Although Ryanair and other Irish companies do not currently make the EuroStoxx 50 cut, there are many other important non-Irish companies that are also absent. One very important one is the privately owned Schwarz Gruppe, which owns the Lidl brand which, with Aldi, another huge private German conglomerate, is ubiquitous in Ireland. Their relevance to us is that, with Tesco and other foreign-owned concerns, they siphon money out of our towns, villages and cities, with little coming back in the other direction.
Although I previously mentioned Hitler, his autobahns and his people’s car, his economic policies led Germany inexorably into the void. Although our leaders have different objectives, they suffer from the same misconception that we can continually build our way into prosperity, as if the ugly apartments that blight our land can bring prosperity to anyone but CRH and the speculators that collude with them. They cannot.
And nor can the policies of Klaus Schwab and his World Economic Forum, who dictate that the residents of Wexford, to take but one important Irish county, should be herded into CRH built apartments in a number of Wexford towns and the county’s abandoned farmland be handed over to grow what they want grown there, to reduce Wexford’s minuscule carbon footprint no less.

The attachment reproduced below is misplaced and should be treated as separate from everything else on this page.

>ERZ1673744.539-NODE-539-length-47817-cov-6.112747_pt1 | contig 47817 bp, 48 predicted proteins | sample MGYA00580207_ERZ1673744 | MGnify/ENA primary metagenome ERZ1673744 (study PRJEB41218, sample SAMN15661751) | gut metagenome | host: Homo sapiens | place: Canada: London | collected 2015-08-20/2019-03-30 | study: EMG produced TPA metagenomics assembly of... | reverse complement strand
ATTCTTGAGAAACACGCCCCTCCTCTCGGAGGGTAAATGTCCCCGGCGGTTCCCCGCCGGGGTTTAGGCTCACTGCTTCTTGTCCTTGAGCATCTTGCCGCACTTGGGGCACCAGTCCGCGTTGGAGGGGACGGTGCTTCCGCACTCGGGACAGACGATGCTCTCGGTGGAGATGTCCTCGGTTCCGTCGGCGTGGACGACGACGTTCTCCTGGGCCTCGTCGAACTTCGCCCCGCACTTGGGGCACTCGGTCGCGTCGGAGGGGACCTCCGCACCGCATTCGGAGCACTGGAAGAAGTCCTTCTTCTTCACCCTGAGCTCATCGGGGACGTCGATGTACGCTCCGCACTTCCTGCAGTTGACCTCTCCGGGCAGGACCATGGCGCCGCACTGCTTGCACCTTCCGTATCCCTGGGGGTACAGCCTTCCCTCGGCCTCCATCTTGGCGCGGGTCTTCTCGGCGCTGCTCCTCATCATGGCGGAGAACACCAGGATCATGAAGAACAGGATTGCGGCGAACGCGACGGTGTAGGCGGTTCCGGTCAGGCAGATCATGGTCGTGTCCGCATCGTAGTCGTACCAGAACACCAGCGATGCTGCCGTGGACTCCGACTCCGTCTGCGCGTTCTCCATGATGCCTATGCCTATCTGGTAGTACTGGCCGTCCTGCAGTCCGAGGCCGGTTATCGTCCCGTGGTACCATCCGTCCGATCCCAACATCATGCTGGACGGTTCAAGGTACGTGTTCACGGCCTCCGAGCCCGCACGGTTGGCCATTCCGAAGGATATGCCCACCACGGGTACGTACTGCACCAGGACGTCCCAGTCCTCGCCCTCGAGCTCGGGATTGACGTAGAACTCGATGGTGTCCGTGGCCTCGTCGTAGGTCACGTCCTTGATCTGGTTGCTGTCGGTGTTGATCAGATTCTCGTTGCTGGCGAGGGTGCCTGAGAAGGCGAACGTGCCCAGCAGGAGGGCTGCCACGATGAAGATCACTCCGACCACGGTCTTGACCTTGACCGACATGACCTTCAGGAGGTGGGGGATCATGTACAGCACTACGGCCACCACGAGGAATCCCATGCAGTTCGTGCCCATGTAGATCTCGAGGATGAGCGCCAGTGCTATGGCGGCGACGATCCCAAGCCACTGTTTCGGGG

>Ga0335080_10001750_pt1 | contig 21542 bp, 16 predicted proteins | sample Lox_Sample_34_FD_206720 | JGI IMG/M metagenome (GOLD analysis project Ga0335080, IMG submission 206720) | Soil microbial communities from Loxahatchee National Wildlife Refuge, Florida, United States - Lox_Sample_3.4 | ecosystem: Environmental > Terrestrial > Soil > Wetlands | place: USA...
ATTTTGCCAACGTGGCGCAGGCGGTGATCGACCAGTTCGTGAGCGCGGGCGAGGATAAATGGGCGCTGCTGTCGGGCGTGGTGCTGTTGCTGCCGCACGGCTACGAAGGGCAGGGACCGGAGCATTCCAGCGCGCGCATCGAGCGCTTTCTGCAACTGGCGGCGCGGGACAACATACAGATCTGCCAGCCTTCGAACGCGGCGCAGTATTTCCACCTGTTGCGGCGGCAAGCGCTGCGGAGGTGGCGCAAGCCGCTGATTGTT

Schwab’s answer to Wexford’s resultant woes is that those who lose their jobs should become more entrepreneurial, that they should busk their way to riches, become Instagram “influencers” or whatever.
Although Schwab is just a latter day Marie Antoinette lacking her dress sense, what are we to make of our overpaid and under-worked politicians, who can come up with nothing better than the selfish ravings of CRH, Betfair and Klaus Schwab? Not much, I think, but then our political system, like our financial system, is evolving into a way where we have next to no input, saving voting for CRH’s sidekicks in elections every few years.
Dr Declan Hayes is a retired professor of Finance, who has lectured in leading universities in Japan, England, Ireland, Mexico and Australia.